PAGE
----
How Thick Are The Walls In A Typical Tiny House?

You are currently viewing How Thick Are The Walls In A Typical Tiny House?
  • Post last modified:July 13, 2021
  • Post author:
  • Reading time:11 mins read

When building a tiny home which is no bigger than 400 square foot (37 square meters), space is obviously at a premium. However for simple (permit free) movement of a tiny house on wheels on the roads, many people stick to the ‘8.5 by 40’ rule: i.e. no more than 8.5 foot wide and 40 foot long. This leads to a floor space of 320 square foot (30 square meters) or less. When you really think about this, 8.5 foot is not all that much: only a foot or so more than some NBA players! So the thickness of the walls is really important. If you go with thick timbers (to accommodate thick insulation), you might find that your external walls are almost 7” (18 cm): meaning 14”+ overall for both sides, which is almost 14% of your 8.5-foot width! So you really need to think about wall thickness in a tiny house.

In general, when using standard 2×4 inch wood, external walls will be a little over 5” thick (or more if you use fairly bulky exterior siding) and interior walls will have a thickness of around 4½” (due to the drywall on both sides).

This article explores this in more detail below, including how to represent it accurately on a floor plan, as well as whether you can reduce the thickness of your walls to eke out every bit of extra usable space!




Typical External Wall Thickness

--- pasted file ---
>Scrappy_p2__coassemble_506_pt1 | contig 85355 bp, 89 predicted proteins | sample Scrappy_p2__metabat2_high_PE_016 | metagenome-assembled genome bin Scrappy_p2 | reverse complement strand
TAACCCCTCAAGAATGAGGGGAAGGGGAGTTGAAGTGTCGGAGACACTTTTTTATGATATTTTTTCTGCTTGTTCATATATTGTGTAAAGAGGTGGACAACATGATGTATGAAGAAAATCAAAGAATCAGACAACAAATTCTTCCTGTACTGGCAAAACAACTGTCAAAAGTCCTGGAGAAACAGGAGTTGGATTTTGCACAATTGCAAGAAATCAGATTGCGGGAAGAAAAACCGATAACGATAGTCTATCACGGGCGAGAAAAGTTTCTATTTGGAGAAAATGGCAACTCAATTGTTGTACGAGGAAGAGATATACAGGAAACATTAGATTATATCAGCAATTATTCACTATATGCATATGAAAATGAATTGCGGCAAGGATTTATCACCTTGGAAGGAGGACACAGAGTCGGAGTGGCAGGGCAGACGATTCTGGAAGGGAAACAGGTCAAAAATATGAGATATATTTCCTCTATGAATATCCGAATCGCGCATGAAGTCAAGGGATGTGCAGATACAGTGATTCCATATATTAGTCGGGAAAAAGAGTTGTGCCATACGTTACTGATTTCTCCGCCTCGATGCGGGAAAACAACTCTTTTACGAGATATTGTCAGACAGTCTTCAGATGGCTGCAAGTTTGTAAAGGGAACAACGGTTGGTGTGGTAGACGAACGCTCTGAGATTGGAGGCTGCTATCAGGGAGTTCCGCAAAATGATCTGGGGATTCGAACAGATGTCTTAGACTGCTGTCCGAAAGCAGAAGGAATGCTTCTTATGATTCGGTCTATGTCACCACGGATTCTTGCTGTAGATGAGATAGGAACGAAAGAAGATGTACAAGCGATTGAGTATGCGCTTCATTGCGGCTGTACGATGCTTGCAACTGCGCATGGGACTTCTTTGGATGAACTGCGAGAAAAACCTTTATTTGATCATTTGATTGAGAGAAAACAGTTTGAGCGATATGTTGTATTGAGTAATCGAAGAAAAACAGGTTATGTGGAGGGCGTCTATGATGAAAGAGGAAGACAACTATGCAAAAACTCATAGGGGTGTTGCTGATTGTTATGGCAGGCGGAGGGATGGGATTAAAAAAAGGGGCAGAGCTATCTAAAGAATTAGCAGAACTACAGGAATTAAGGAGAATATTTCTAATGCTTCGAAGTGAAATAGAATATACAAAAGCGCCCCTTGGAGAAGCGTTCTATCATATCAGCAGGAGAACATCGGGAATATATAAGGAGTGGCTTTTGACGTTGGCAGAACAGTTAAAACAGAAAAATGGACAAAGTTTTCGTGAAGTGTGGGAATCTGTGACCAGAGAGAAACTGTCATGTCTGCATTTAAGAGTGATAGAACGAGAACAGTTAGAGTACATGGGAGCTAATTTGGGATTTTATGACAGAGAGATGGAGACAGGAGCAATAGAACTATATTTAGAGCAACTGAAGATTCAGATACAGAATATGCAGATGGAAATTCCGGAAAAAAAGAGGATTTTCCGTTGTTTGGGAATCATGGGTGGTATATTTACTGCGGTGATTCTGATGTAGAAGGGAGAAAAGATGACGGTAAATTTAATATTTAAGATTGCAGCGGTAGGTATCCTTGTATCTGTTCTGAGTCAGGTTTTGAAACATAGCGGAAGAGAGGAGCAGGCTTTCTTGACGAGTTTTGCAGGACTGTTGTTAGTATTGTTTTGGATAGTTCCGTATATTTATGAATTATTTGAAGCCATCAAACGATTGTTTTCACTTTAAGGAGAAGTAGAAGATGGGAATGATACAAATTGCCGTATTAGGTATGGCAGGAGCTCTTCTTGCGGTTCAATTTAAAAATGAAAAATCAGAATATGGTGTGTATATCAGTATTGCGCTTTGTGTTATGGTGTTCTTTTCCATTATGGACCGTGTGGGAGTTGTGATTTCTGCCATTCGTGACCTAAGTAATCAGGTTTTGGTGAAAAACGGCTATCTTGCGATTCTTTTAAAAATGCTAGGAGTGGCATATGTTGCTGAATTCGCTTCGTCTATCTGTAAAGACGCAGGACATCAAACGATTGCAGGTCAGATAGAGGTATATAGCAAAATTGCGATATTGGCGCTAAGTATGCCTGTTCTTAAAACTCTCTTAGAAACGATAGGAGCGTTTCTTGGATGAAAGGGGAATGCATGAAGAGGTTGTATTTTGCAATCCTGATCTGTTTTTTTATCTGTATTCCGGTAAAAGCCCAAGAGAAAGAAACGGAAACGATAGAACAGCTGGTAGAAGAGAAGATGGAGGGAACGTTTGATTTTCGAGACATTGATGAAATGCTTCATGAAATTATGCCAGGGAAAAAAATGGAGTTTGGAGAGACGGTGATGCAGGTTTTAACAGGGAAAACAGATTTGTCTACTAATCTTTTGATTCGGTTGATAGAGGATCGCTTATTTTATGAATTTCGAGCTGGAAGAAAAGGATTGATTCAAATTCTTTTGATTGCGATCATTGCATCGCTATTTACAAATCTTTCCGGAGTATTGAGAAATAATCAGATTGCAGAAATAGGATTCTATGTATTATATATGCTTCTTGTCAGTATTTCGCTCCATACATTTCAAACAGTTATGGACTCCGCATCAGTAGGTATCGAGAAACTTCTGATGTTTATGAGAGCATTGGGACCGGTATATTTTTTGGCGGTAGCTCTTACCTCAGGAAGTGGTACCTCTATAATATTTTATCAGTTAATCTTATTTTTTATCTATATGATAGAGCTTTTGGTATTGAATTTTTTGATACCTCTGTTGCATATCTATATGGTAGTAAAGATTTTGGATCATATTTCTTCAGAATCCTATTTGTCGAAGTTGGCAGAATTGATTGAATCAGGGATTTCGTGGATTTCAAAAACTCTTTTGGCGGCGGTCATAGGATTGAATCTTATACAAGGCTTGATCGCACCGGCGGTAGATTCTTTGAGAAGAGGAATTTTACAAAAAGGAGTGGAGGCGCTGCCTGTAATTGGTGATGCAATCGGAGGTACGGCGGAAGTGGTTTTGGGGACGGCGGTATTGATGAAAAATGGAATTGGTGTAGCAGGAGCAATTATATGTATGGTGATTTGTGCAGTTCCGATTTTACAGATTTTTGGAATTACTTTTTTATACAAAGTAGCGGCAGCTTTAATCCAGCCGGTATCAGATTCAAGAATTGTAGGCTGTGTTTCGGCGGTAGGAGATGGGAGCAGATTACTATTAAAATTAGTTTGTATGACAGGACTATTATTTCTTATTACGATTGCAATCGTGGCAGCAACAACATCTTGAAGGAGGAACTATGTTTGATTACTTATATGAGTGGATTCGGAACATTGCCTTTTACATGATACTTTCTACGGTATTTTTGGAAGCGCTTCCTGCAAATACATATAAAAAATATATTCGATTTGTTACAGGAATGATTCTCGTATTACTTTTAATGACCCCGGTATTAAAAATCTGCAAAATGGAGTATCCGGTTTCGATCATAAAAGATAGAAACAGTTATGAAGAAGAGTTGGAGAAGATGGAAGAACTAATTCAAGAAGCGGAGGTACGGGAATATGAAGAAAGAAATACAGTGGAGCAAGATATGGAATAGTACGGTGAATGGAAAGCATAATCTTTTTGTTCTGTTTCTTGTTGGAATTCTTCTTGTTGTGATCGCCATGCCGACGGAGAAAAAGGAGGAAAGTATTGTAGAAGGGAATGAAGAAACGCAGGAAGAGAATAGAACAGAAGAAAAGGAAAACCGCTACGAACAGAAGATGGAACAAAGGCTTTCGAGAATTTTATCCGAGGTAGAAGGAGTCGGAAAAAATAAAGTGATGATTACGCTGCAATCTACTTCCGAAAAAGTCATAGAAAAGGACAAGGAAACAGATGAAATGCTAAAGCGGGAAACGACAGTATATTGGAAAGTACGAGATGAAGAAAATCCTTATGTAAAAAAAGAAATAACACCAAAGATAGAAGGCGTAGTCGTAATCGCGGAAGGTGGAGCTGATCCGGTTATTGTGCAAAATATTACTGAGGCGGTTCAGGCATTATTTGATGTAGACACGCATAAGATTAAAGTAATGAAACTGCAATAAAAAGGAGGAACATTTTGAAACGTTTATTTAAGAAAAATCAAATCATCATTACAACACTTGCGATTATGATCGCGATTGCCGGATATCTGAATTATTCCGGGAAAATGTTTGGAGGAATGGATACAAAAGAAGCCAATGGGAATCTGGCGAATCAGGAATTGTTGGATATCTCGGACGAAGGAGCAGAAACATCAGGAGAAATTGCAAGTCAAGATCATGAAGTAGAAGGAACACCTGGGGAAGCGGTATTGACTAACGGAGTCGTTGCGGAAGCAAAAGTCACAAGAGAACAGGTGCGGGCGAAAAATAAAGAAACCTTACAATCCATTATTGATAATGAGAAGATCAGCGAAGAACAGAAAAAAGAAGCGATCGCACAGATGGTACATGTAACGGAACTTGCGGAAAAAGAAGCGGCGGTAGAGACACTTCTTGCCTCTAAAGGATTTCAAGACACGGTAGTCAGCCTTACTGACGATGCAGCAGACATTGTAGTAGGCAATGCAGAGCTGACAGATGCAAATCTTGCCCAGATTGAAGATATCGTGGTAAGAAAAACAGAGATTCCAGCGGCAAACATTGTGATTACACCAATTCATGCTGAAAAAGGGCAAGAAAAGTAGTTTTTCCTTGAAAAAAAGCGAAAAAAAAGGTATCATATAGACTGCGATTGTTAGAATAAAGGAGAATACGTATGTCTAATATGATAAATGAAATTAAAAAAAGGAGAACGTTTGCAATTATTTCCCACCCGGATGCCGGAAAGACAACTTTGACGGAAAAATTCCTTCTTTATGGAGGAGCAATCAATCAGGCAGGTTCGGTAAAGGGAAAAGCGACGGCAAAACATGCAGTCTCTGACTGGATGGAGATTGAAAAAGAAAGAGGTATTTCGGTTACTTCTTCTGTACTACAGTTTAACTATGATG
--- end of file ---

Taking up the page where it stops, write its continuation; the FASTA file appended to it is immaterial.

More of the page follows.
A typical external wall will naturally be timber framed, with drywall attached to the inside. The outside will have OSB or plywood sheathing attached to the frame, and then an exterior siding (cladding) to make the exterior of your tiny house look nice. In other words, it will look as follows:

Diagram showing the four main elements which make up an approx 5 inch thick exterior wall.

The above leaves off very thin materials like housewrap, vapor barriers and bitumen-based flashing tape because they only have a negligible impact on width. So to sum up the thickness:

  • ½”: drywall to the interior, which is then decorated as needed.
  • 3½”: 2×4” wood for the timber frame, which is not 4” but 3½” after milling.
  • ⅜”: typical thickness of exterior sheathing, which attaches to the outside of the timber frame (and helps improve the stability of the frame, along with giving the siding something to stick to).
  • ¾”: exterior siding (also called cladding). This can be a range of materials, including thin metal, but a typical wooden siding plank is around ¾” thick.
  • 5⅛”: total (13cm), with our ‘math hat’ on!